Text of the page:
This is a very simple application of the Intel Edison based on the requirement of a monitoring system for the lab. With this I can leave the laboratory while checking from time to time that the temperature of a mixture is stable or keep the air contamination of the lab at a minimum by employing an extractor fan when the gas levels are dangerous, also turning off the source of said gas.

I made two implementations, one using websockets, jquery and express for a web app so that I can check it at home and another one that uses the Bot API from Telegram in order to check the status of the lab on the go. Since I've been unable to use both applications simultaneously, I will talk about the most useful one to me, the Telegram bot, and will update this 'ible in the future if I manage to make them work at the same time.

Step 1: Tools and Materials

  • Intel Edison with Arduino Expansion Board
  • Bunch of groove sensors and actuators (IR temperature, air quality, relay, speaker)
  • Groove Base Shield

Since I didn't receive the base shield, I had to solder one using dupont conectors and the arduino proto-shield. This is good on it's own, since now I can extend the cables pretty easily since I have a lot of male-female dupont cables.

Regarding the software tools, you'll need:

  • A Telegram Client (Android, iOS, Desktop, terminal, web,...)
  • Intel XDK IoT edition or your favourite editor for the Edison
  • Node.js and some dependencies

Step 2: Set Up the Edison Board

The Getting Started guide from the Intel website is very straightforward, just follow the instructions and install the latest version of Yocto for Edison.

Once you've done all the steps and have downloaded the Intel XDK IoT Edition or have installed an alternative IDE for javascript, you are ready to get your hands dirty.

Step 3: Create a Telegram Bot

Making a bot for Telegram is a piece of cake, at least setting it up. This is done through, surprise, a bot! None other that the BotFather. Just look for this profile name on the search bar of your Telegram Client and follow the instructions it gives you in order to create your first bot. It's as simple as typing the profile name and name of the bot after using the /start and /newbot commands.

Once you have created it, BotFather will send you a token, an authentication code to safely use the bot that you will need later.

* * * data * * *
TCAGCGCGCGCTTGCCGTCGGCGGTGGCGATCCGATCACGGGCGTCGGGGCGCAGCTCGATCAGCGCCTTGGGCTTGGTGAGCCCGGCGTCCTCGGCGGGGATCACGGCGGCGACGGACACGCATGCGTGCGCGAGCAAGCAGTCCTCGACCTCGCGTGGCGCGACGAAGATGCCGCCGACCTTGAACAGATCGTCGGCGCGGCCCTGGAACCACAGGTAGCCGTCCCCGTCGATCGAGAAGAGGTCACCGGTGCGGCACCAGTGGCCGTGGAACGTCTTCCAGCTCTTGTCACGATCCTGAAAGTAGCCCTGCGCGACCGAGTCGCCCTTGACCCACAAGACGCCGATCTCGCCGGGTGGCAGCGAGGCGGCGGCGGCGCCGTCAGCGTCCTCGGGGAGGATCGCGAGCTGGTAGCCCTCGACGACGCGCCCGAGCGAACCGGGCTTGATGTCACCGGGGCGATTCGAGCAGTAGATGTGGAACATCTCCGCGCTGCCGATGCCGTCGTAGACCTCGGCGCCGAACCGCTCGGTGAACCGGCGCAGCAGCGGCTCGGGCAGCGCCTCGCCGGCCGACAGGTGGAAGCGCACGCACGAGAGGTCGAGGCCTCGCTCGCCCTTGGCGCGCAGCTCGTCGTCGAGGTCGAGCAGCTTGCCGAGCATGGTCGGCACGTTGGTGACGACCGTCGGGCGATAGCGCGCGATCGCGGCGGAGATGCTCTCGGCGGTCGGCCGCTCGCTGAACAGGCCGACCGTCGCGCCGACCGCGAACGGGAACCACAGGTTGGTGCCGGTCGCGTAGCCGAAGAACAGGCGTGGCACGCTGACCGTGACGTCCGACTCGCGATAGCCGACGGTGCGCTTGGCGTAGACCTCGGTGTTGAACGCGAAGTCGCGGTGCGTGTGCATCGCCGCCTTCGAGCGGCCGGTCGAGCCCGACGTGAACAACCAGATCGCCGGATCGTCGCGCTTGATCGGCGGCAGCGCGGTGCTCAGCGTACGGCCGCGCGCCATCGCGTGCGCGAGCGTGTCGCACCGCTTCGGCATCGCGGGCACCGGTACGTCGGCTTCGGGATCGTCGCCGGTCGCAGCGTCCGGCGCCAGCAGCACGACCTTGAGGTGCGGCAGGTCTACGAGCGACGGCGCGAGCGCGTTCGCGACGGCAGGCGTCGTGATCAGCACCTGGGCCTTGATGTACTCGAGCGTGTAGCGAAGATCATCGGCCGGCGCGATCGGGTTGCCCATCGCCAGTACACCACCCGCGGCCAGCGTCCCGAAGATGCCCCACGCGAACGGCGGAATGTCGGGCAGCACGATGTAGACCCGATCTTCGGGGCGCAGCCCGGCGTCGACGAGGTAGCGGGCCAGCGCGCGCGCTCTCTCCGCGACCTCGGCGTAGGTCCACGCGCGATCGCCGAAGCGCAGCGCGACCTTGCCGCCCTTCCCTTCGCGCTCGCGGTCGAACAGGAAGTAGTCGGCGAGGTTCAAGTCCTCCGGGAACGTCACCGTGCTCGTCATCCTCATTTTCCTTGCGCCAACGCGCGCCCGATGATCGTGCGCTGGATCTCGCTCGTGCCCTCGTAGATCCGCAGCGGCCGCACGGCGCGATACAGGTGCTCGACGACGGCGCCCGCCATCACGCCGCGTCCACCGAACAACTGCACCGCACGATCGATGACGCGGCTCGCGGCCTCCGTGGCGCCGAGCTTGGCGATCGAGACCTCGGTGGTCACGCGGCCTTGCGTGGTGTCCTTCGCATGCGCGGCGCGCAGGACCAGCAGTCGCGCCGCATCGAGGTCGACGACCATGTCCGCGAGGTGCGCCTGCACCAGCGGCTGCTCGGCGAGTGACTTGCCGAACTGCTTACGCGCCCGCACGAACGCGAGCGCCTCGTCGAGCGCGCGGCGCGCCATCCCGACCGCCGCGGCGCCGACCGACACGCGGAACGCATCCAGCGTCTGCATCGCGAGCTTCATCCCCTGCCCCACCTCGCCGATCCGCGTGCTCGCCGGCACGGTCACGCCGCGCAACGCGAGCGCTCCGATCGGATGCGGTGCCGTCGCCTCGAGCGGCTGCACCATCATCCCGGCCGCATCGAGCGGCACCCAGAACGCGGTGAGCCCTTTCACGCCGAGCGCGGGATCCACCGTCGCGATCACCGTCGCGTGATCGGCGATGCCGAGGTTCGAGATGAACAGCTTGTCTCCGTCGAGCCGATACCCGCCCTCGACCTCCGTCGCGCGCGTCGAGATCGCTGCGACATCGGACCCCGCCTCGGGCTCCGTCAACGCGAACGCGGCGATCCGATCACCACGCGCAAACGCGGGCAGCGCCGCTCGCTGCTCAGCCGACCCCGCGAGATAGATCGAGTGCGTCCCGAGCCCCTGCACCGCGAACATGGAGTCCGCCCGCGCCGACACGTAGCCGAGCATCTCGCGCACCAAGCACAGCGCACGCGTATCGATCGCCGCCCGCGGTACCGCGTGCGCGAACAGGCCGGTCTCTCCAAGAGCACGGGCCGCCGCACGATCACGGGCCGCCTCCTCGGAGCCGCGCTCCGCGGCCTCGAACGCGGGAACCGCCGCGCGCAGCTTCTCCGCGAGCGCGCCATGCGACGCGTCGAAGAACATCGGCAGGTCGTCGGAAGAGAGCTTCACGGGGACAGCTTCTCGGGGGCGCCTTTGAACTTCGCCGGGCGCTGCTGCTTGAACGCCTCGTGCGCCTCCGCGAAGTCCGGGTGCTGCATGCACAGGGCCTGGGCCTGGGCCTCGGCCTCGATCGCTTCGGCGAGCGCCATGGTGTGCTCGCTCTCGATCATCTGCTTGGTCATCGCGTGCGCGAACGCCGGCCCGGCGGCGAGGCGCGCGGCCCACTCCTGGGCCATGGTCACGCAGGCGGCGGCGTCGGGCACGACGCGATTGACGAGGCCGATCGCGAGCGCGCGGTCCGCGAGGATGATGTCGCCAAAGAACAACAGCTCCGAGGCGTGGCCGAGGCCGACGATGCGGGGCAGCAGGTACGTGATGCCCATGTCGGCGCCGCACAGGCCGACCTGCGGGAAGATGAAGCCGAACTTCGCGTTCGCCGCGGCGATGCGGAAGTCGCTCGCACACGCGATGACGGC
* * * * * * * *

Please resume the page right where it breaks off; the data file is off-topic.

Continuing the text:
You can customize your bot to the point of even including personalized keyboards, just take a look around the Telegram developers website.

Step 4: Node.js and the Telegram API

In this program we use the node-telegram-bot package, a very simple to use tool that connects the Telegram API with the sensors and actuators through MRAA (which you should have installed already). To install this, use the following command on the terminal of the Edison (see the Getting Started Guide if you don't remember how to access the terminal):

npm install node-telegram-bot

You can see some examples on github. However, I haven't been able to send a file to the user due to some problem with the directories (error 34, ENOENT).

Step 5: Code

Create a blank project on the Intel XDK IoT Edition or in your preferred IDE and copy this code to the main javascript file of the project. You will need to change two values for it to properly work with your bot. First is the token mentioned before that BotFather is supposed to deliver once you successfully create said bot.

The other value you may need is your Telegram user ID and of those you want to authorize to use the bot. In this code it only serves to send a warning to all the lab users about a possible fumes outbreak, but you can quickly modify the program so that only those on the list can interact with the bot and no spies get the vital information of your temperature sensor!

This value can be obtained using the web version of the client and inspecting the profile of the user or with the terminal client. You can also deny this option by erasing the part in the code that mentions said values.

Step 6: Experiment!

Try to add your own sensors. It's pretty easy to do since there is a large amount of different sensors already in the mraa library and you can check example codes on the Intel website. I just used two sensors (temperature and air quality) because the rest I received weren't really fitting to this application. Only the flame sensor and the IR reflective sensor might have come handy. I couldn't use the Gas Sensor (MQ2) since it was defective and every time I tried to plug it into the board the Edison rebooted without really turning on again.

Further work that I need to do:

  • Implement a webcam stream or at least snapshot by request. This was not possible because none of the three webcams I posses are compatible with the UVC drivers, which are used on the edi-cam.
  • Include more sensors as a hall effect sensor or a functional gas sensor.
  • Make the web app and the telegram bot script compatible. I'm more into python, so Node.js is quite strange for me yet. I hope I can make an application that works on different threads so as to avoid blocking one of the processes with the other.

Many thanks to Intel and Instructables for giving me the oportunity to participate on the IoT Invitational Contest. I wanted to make a bigger project, but even with the time extensions, personal issues have kept me from advancing the project much further.

About This Instructable




Bio: I'm a physics student. I like to build stuff and learn about electronics.
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